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Bringing Estranged Family Members Back Into the Fold

Dealing with an estranged family member can be emotional, stressful, and exhausting. In this article, we’ve come up with eight strategies to try.

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Family relationships can be challenging. We don’t pick who our family is, but they are usually a source of love, support, and affection. Sometimes, there are issues that grow and evolve until there are estranged family members. Family estrangement is a loss of a relationship between members of the same family, usually through physical and emotional distancing. It usually means there is little to no communication for a long period of time.

The most common estrangement happens between an adult child and their parents, but any family members can become estranged. It can leave people feeling sad, lonely, and angry, but also a little helpless.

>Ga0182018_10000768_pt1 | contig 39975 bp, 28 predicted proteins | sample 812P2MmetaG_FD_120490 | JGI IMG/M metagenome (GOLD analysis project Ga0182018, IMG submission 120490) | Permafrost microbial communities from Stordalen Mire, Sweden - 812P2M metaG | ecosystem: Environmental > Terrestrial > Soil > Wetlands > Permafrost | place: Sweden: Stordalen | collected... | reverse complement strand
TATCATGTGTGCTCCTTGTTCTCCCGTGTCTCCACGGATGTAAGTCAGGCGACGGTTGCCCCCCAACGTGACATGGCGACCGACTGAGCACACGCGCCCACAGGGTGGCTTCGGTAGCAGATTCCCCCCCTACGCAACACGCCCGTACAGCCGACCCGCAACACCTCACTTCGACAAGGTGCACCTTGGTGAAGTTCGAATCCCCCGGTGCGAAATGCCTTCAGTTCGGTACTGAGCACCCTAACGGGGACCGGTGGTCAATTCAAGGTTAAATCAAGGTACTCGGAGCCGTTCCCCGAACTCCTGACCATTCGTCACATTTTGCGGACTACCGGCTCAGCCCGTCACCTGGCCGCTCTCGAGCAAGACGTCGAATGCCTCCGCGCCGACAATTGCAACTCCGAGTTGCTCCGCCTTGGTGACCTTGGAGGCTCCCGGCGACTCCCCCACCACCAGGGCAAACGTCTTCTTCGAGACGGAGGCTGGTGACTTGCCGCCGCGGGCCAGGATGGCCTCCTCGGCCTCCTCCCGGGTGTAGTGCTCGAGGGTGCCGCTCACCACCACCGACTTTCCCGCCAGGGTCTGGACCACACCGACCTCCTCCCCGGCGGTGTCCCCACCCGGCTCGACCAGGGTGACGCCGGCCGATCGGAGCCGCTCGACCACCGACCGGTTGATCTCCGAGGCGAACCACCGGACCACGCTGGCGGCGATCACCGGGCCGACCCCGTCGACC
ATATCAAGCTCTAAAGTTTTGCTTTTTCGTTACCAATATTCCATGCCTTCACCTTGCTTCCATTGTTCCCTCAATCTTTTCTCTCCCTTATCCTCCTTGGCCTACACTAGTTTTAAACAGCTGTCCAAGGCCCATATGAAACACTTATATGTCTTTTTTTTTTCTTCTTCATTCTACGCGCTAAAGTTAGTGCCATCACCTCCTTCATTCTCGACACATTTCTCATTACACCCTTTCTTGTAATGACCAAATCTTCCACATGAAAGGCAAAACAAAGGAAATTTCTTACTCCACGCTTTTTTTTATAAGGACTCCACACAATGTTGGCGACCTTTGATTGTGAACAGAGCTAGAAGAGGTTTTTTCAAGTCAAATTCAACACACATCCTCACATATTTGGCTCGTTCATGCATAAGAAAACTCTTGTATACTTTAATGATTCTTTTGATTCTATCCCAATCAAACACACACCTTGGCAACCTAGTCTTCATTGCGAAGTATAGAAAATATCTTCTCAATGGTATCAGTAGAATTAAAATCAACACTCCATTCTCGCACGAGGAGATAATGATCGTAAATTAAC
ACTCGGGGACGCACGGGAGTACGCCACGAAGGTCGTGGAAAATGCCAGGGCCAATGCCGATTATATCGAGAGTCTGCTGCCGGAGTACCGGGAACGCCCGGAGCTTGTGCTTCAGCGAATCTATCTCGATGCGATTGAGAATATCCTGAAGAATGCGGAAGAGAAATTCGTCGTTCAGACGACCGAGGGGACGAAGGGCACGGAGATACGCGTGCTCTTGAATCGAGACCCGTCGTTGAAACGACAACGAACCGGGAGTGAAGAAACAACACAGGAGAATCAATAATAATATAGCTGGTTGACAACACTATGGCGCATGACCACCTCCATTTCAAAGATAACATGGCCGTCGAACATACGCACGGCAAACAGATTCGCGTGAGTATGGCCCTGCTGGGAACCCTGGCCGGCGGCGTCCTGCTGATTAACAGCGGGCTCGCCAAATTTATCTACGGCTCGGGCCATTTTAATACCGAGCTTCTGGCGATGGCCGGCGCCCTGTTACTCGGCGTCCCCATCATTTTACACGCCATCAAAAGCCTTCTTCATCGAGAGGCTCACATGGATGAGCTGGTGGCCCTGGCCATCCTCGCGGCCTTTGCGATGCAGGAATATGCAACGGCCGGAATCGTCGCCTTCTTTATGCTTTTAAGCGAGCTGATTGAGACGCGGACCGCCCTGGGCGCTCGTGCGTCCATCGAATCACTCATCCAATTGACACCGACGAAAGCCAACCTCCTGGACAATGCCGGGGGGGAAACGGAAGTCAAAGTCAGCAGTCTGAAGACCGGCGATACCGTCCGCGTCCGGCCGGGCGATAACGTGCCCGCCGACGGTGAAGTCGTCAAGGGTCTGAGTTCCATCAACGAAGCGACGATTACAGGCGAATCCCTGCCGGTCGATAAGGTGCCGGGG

This article breaks down some of the main reasons for family members to become estranged, along with some ways to help rebuild those estranged relationships. It’s not always possible to successfully bring people back in the fold, because it’s dependent on each member being willing to work on things, but there are some steps that make it a little easier. 

Bring the family together with an adventure!

Working to reunite estranged family members is no walk in the park. If you’re all gathering for a reunion or even a holiday dinner, consider incorporating an Adventures from Scratch: Family Edition book. You’ll find tons of unique challenges and other activities inside that can help you work together as a group in a stress-free way. Give it a shot!

Reasons for Family Estrangement